Dolly Lenz is known for logging 80 to 90-hour work weeks. As a child, she was cultured in the importance of labor from her immigrant parents, who held service jobs while she was growing up in a Washington Heights tenement rental, and today Lenz is unabashed about constantly being bottom-line focused, committed to her profession. Many rankers, including Forbes, have pegged her as having sold more real estate than any other broker in the United States—an estimated $12 billion to date.
“Part of why I work late into the night is my need to communicate with clients from Asia and Australia who are interested in buying American properties. I have to be ready to go when they are,” she explains.
Lenz, 63, claims not to have taken a “vacation” in about 20 years (when she spent a few days in Hawaii), but she and her husband, Aaron (a retired CPA), who live in midtown Manhattan, do have a special getaway place. “This is why my Southampton home is so meaningful,” she says of her property in the Village Estate section. “I can easily work there while combining time with my family and their friends. We have room to spread out. We can swim in the pool, besides visiting Southampton’s great small-town feeling, quality dining like Suki Zuki and The Golden Pear—and class stores.”
Besides Aaron—who worked as his wife’s CFO for a number of years—there is daughter Jenny, 30, “a Dolly Lenz in training,” and her son, Joseph, 31, a managing director at hedge fund firm Angelo Gordon. Both Dolly and Jenny can be found on the Hampton Jitney, even sometimes commuting back and forth in one day. “I probably have $10,000 in Jitney coupons!” Dolly exclaims.
Lenz’s real estate career began to take off when she signed up with Prudential Douglas Elliman. She got mega-branding when she began hosting popular shows on CNBC in 2006, including Mega Homes: Secret Lives of the Super Rich and Million Dollar Home Challenge. Earning the Vice Chair title, she went “independent” in 2013.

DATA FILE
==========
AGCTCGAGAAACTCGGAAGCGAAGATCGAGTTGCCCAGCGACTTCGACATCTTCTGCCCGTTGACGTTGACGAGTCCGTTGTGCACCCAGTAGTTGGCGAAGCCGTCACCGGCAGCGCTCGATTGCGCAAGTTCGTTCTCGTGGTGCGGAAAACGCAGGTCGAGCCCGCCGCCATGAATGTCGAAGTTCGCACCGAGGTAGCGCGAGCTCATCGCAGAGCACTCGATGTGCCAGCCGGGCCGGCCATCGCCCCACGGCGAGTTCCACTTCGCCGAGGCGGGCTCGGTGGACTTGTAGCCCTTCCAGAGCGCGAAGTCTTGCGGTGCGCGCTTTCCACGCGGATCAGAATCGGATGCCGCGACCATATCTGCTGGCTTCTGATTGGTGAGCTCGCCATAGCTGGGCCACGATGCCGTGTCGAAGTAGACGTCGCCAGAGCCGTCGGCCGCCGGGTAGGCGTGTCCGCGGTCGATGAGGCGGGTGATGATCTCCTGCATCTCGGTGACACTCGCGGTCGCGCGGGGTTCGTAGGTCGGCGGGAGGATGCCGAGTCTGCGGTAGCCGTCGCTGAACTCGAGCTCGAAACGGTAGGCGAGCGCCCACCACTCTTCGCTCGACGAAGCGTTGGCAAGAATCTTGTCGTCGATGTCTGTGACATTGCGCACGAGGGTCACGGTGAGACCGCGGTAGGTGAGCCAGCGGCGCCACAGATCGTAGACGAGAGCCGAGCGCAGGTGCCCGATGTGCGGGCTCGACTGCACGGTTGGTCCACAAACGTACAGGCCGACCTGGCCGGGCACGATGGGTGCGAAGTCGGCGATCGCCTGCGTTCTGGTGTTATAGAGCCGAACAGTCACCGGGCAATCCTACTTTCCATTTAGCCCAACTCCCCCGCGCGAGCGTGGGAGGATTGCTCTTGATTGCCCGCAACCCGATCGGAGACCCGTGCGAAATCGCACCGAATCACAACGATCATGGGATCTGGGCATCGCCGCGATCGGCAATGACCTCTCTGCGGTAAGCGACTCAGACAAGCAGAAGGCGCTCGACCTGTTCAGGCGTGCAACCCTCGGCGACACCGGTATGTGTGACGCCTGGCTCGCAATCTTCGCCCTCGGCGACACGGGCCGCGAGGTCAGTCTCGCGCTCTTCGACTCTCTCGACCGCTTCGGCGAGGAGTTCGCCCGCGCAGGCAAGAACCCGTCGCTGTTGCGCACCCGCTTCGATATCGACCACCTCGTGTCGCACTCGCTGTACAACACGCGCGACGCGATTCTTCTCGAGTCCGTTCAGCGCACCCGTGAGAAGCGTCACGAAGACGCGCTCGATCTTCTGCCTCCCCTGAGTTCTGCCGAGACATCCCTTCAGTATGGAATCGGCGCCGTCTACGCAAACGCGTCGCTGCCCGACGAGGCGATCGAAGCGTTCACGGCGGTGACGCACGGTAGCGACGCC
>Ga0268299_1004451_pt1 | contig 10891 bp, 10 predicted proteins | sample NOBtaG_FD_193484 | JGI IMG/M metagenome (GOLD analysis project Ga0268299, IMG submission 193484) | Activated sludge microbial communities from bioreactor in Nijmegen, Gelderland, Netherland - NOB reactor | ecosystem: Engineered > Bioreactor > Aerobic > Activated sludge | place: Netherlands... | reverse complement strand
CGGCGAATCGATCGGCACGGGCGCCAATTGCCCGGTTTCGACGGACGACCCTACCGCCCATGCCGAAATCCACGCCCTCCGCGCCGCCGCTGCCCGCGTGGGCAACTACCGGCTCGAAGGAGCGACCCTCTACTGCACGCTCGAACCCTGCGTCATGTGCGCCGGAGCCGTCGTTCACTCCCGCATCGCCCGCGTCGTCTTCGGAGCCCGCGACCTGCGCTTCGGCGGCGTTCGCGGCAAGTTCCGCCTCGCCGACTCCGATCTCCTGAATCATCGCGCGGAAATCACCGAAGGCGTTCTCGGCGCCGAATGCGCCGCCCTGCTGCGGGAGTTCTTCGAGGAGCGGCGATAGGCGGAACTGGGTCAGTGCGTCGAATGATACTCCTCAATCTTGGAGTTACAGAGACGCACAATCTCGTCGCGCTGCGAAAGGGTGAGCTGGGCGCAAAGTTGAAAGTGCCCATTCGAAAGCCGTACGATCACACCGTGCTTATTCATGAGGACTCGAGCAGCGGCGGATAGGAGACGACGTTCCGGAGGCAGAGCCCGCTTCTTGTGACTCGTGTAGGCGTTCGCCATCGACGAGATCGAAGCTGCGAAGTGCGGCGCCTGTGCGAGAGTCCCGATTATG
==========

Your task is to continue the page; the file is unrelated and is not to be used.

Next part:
Since then, the Dolly & Jenny Show has read like a Who’s Who list of the rich and famous. Names like Donald Trump, Barbra Streisand, Billy Joel, Mariah Carey, Sean “Diddy” Combs, Leonardo DiCaprio, Deepak Chopra and others. In the Hamptons, Dolly and Jenny have had great triumphs amidst their real estate wheeling and dealing.
“I remember the time I sold Wainscott’s Burnt Point Mansion for billionaire philanthropist Stewart Rahr for $45 million. I sold Broadway producer/heiress Terry Allen Kramer’s Squabble Lane, Southampton home. I sold Vera Wang’s Gin Lane home….There are so many more under NDAs.”
Chimes in Jenny, “I often accompanied my mother on these real estate tours. I didn’t go away to summer camp—Hamptons real estate was my summer camp.”
According to Dolly, “the latest Hamptons real estate buzz term is ‘safe haven.’ I remember how the Hamptons went through a similar period after 9/11. Given the distressed conditions in NYC now, there is an abundance of buyers with money who want to stay near the five boroughs but have space, serenity and safety for their families.”
When will NYC come back to the prosperity it enjoyed before COVID-19? “The majority of the affluent residents and foreign investors are staying put with their properties,” Lenz analyzes. “There is even a decent stream of new buyers looking for bargains. With a new mayor”—she likes Citigroup exec Richard McGuire—“starting in 2022, along with a vaccine, NYC should be humming again by mid-2022.”
A two-time cancer survivor, Lenz vents how the rich-and-famous real estate game isn’t always glamorous. “When Columbus Circle was developing into Time Warner Center, I was told I had the package with Trump’s Island Shangri-la Hotel. It was four years of work, costing me $100,000. Related, was able to close right away and I was out. I had to get up positive the next morning to ask, ‘What deal am I working on today?’”